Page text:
Your fuel injected Sport bike is equipped with an ECU (electronic control unit) that's programmed
to deliver fuel to the motor based on an air/fuel ratio for a stock air filter and stock exhaust 
system. While the ECU can self-adjust for environmental factors such as temperature and altitude,
it can't adjust for mechanical changes like adding performance parts. When you install a 
performance exhaust system, your airflow changes, so you need a fuel management system that
adjusts your air/fuel ratio to match the changes. That fuel management system is Fuelpak. The
perfect combination with your performance exhaust system.

Ahead of the competition, Fuelpak is the most advanced system of it's type.

Nothing will compare.

As shown in the illustration, your stock air/fuel ratio runs just slightly lean, however, when you
install an aftermarket exhaust, that ratio changes, becoming even leaner. The white dashed
line reflects the baseline air/fuel ratio and where you want to be for optimum throttle response.
Unlike other fuel management systems that can only add fuel, Fuelpak adds and takes away
fuel, allowing for a more precise range of refinement in your air/fuel ratio. Designed and
manufactured entirely in-house, our technical staff is constantly at work developing custom
fuel maps for popular brands.

Don't settle for a system that is difficult to install.

After all, you want to focus on what you enjoy most. Riding.

When our engineering staff designed Fuelpak, the focus was on making installation and use
as simple as possible. Fuelpak plugs directly into the factory wiring harness and ECU using a
t-tap and OEM style connectors to stay fastened securely to your bike. Fuelpak fits so 
discreetly that, with the exception of the improved throttle response and rideability, you 
won't even know it's there. And should you ever remove Fuelpak, your motorcycle will return
to operating at it's original factory settings.

No computers needed, no need to tune on dyno. We did all the hard work for you.
Once the Fuelpak is installed, locate your fuel map from the setting chart provided or look it up
here. Next, with the ignition turned on, enter the values for your specific map directly into
Fuelpak and calibrate your TPS (throttle position sensor). Finally, shut off the ignition, put the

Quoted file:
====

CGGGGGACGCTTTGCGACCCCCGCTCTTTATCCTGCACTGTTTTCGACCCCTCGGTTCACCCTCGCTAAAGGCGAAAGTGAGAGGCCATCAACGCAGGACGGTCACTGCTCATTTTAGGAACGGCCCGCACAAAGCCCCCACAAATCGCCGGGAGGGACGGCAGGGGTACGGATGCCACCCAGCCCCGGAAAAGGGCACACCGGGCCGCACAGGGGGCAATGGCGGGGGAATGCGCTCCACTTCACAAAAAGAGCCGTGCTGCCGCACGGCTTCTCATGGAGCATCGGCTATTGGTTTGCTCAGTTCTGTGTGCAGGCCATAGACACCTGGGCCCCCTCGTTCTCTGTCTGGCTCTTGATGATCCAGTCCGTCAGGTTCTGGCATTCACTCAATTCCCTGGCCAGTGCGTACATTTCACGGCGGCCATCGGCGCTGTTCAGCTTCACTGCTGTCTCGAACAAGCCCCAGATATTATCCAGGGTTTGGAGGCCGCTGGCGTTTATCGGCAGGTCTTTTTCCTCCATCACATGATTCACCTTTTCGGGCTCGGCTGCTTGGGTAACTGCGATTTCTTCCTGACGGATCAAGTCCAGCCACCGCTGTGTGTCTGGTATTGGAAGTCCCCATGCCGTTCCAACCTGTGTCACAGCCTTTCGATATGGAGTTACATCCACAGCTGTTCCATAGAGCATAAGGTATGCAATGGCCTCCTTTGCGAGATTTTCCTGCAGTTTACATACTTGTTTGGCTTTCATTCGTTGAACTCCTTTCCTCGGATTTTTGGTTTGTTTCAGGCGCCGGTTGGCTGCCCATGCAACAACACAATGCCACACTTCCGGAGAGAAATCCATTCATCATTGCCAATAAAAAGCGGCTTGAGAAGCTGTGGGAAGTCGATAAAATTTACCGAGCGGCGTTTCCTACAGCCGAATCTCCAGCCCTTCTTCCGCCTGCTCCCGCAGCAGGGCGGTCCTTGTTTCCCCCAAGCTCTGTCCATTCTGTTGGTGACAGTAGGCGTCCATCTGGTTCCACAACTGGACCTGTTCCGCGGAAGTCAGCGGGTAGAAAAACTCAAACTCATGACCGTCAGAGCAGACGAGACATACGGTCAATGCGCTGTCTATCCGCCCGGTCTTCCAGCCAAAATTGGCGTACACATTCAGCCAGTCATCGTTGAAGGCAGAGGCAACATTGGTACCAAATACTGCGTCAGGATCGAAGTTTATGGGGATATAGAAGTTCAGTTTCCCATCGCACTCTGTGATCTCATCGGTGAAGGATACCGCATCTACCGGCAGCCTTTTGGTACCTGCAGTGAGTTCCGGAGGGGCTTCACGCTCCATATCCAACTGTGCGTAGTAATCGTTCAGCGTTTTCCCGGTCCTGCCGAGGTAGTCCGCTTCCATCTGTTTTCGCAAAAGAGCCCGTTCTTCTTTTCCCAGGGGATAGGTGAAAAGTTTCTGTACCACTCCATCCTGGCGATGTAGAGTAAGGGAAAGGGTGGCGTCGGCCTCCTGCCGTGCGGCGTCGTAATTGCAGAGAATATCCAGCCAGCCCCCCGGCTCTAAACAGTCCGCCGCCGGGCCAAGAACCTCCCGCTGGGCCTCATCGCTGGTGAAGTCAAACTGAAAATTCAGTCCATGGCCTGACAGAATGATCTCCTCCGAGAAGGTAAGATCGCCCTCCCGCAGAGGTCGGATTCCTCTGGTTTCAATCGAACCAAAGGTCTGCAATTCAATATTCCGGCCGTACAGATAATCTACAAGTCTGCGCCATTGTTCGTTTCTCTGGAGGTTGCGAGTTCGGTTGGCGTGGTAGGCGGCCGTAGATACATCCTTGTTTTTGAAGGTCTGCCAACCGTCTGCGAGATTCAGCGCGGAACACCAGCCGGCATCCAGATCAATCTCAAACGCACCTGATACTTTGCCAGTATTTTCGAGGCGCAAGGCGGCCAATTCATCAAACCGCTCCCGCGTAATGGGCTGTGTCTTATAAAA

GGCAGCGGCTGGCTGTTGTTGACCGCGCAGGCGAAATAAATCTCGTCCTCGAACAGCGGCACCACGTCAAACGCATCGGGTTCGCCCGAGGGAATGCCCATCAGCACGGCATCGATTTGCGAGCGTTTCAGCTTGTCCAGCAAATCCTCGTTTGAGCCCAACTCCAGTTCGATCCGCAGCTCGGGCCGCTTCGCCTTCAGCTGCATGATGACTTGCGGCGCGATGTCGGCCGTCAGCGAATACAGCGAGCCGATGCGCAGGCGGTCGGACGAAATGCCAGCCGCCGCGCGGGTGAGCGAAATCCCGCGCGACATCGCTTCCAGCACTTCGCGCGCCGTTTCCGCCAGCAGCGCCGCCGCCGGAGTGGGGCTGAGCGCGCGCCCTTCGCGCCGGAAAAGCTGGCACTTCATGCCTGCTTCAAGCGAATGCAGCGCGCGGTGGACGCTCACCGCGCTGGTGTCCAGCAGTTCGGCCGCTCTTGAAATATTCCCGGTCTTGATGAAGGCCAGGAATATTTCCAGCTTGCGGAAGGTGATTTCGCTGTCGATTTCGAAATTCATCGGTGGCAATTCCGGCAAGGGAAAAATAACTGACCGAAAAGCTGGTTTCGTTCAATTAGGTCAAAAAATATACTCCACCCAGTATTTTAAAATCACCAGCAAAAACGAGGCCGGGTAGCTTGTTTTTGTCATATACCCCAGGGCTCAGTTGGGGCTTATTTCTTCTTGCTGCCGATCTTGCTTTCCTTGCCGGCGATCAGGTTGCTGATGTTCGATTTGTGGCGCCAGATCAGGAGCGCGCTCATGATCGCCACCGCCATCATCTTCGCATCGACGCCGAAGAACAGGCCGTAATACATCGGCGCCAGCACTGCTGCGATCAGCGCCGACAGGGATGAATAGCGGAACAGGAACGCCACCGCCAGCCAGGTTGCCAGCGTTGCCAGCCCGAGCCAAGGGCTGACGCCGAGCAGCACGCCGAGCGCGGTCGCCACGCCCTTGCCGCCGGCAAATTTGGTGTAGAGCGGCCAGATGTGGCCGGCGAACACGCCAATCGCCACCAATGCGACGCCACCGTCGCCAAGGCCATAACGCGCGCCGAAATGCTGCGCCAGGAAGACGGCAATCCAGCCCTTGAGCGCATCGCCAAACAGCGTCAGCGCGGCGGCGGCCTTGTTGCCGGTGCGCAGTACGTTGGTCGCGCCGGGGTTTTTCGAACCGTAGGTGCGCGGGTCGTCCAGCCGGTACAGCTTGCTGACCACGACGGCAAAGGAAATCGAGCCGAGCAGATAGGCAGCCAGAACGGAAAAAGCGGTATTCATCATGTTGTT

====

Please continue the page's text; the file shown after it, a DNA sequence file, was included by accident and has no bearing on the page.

cover back on and you're ready to ride. That's the beauty of Fuelpak, you don't need to use a
computer or tune on a dyno because the settings you enter are the result of our extensive dyno
and road testing to find the ideal fuel map for your Sport bike.

*** Order your next FuelPak - click icon:  

Some Fuelpak systems are intended for use only on competition vehicles not used on public
highways. For systems legal for use on public highways, please refer to A.R.B. E.O. 
No. D-632-1.


The California Air Resources Board requires certain emissions-related aftermarket
parts to be evaluated and to receive an A.R.B. Executive Order to be legal for sale on
motorcycles used on public highways. 

Fuelpak EX has been granted an A.R.B. Executive Order (No. D-632-1) permitting its
use on the following Harley-Davidson models;
part no. applications
61001G 2007-08 Softail with smaller than 200mm rear tire
61003G 2007 Touring
61005G 2007-08 Dyna, 2007-08 VRSC
61007G 2007-08 Sportster, 2007-08 Softail with 200mm rear tire
61009G 2008 Touring
61011G 2008 Softail Rocker

Fuelpak EX settings are limited to 2007-08 Harley-Davidson models used in conjunction
with exhaust systems and engine parts that qualify as replacement parts or have 
received an A.R.B. Executive Order only. Please refer to Fuelpak EX setting charts 
available on the DOWNLOADS page as a guide to determine what combinations of
motorcycle and aftermarket parts are permissible for use with Fuelpak EX.

Fuelapk EX works in conjunction with your motorcycle´s factory oxygen sensors and
provides improved fuel delivery at higher RPM and throttle openings.

Thursday, March 20, 2014